Like Huawei, Lenovo, Mi, and many other Chinese phone makers, ZTE isn't exactly a well-known name here in the US. Though it has been selling phones here for years, many times they are rebranded by carriers. And most of them are low-end prepaid phones that don't engender a lot of excitement in the press or the average person looking for a new phone. But ZTE has been offering its more interesting and higher-end models unlocked through Amazon for some time, and today it's announcing the Nubia 5S mini LTE for the US.
The Nubia 5S mini LTE is a 4.7-inch smartphone with a 720p display, quad-core Qualcomm Snapdragon 400 processor, 13-megapixel camera, and support for AT&T and T-Mobile LTE networks here in the US. It's selling for a $279 unlocked and without a contract, a rather attractive price for a quite capable phone.
I've been using the 5S mini LTE for a few days and I've been impressed with both its performance and build quality. The design is attractive, without being outlandish, and although it's made of plastic, it feels solid and doesn't feel nearly as cheap as other plastic phones. The back cover has a matte finish, which makes it comfortable to hold and it resists showing fingerprints as much as glossy finishes. I also like how the 5S mini can easily be used with just one hand. It's not as much of an ergonomic miracle as the Motorola Moto X, but it's much easier to use one-handed than an HTC One or Samsung Galaxy S5.
The 720p display is quite impressive: it's bright, with great viewing angles and it's easy to see outdoors. It's not as high-resolution as the 1080p displays on higher-end phones, but I had no issues using it to browse the web, read articles in my Pocket queue, or watch Taylor Swift's new music video over and over. At this screen size, a 720p display still provides enough pixel density that I can't see individual pixels with my eyes, so I honestly didn't miss having a 1080p screen. The capacitive buttons below the display are more hit-or-miss, though: the left one was significantly dimmer than the right one, and there's no indication to what they actually do until you press them (by default, the left one is menu and the right one is back, but you can switch them in the phone's settings menu if you want).
The 720p display is impressive, with great viewing angles and easy outdoor visibility
The 5S mini LTE comes with Android 4.3 Jelly Bean and ZTE's custom software interface. ZTE's software isn't as heavy-handed and clumsy as it used to be, but like many software designs from Chinese companies, it still tries too hard to mimic Apple's iOS interface. I quickly installed Google's Now Launcher from the Play Store and was much happier using that than the iOS-style launcher ZTE installed by default. The company has announced that it will be preloading the Google launcher on its phones in the future, but it doesn't look like the 5S mini is one of those.
Performance with the mid-range processor in the 5S mini is fine for everyday tasks, such as browsing the web, using Twitter, and checking email. It's not the best for 3D gaming, you're going to want a higher-end phone for that, and there are points here and there where it stutters and slows down. But it's not slow enough to ruins the overall experience, and for someone looking to get a smartphone without spending a ton of money, it's more than adequate. I used the 5S mini on AT&T's network in and around New York City, and I didn't notice any difference between it and other LTE devices in the same area. Speeds were fast when AT&T's network was available, and the signal was as strong as any other device.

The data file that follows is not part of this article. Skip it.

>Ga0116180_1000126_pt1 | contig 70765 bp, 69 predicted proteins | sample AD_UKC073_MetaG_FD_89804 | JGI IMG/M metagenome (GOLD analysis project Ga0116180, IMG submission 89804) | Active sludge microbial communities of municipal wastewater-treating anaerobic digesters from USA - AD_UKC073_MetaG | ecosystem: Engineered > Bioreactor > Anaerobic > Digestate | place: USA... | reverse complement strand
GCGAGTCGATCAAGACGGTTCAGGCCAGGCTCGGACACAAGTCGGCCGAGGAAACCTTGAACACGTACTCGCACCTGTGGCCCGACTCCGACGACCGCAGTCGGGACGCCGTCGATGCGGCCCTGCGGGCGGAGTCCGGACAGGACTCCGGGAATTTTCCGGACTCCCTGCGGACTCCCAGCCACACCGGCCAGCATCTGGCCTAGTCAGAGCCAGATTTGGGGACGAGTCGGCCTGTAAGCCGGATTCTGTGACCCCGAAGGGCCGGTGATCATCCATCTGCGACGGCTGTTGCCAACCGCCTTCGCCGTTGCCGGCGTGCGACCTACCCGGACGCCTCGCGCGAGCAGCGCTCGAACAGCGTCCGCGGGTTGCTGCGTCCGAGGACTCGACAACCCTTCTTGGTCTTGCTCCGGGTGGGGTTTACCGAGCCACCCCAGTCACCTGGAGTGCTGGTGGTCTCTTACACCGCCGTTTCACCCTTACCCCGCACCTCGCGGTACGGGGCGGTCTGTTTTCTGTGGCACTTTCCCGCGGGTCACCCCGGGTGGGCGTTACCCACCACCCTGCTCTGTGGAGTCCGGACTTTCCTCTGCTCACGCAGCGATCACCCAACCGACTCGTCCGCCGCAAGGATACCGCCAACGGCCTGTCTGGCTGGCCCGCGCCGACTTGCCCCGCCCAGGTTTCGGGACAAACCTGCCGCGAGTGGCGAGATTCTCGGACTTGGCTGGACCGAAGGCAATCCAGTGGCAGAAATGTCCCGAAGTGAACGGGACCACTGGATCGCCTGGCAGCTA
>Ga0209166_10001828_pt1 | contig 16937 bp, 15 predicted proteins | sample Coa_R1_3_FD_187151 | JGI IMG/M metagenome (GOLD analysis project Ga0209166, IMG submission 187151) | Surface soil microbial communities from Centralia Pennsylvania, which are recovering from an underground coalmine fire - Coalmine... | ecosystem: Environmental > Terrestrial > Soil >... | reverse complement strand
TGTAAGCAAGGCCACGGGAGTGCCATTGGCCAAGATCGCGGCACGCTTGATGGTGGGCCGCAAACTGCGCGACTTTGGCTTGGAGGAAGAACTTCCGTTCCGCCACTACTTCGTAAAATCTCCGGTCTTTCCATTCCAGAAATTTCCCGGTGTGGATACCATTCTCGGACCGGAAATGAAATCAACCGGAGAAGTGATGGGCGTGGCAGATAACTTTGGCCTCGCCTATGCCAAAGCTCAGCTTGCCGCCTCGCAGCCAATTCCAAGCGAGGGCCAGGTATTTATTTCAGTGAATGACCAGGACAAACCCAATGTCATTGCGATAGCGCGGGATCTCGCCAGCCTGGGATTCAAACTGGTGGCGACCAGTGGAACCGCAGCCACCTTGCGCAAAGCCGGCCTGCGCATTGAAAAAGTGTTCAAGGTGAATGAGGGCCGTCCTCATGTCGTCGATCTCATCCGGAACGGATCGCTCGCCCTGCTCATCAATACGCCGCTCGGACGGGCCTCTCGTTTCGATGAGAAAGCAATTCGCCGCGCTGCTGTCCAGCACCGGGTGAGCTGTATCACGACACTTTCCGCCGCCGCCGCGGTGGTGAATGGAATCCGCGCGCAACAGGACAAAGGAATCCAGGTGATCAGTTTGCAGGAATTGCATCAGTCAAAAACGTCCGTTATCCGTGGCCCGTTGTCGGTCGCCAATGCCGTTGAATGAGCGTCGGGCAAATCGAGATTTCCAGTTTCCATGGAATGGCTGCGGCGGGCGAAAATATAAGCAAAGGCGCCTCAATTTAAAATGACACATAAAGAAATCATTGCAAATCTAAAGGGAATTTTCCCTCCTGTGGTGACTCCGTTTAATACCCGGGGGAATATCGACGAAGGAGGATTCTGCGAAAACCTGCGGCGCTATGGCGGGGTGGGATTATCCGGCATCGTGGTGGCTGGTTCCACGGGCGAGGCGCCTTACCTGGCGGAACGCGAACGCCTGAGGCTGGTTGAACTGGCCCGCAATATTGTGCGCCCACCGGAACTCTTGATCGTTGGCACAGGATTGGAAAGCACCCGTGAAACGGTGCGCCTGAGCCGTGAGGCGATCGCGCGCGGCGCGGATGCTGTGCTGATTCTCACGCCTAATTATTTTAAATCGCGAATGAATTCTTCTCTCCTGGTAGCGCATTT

I was most disappointed with the 5S mini's battery life. With light use, I could get it to last a full day, from the time I get up to the time I go to bed, but anything beyond that and I had to stop and charge the battery. This year's crop of high-end Android phones offer impressive battery life, often lasting more than a day between charges, even with moderate to heavy use. The 5S mini's smaller battery and less efficient processor definitely hold it back in that regard.
Camera and battery life are where the 5S mini fall short
The camera is also a bit of a disappointment. ZTE has built a very cool and very capable camera app that offers lots of control over focus and exposure, but the images from the 13-megapixel sensor are just not very good. By default, details are destroyed by over aggressive noise reduction, which makes everything look like a watercolor painting. ZTE actually provides the option to turn off noise reduction, which is something you just don't see often in a smartphone camera app, but when it's disabled, images are then very noisy, even in good lighting.
If you're looking for a lower-cost smartphone and you are a T-Mobile or AT&T customer, the 5S mini LTE is surprisingly a good deal for what it offers. It won't impress those looking for something like the LG G3 or HTC One, which have high-end specs and high-end designs, but it's also less than half the cost of those models. ZTE probably won't be a household name in the US anytime soon, but if it continues to bring impressive smartphones with attractive prices to American shores, that could very well change. The company has told me that it plans to build its brand here in the US with more devices in the coming future, and if those devices are anything like the 5S mini LTE, I'm eager to see what comes next.
Photography by Sean O'Kane.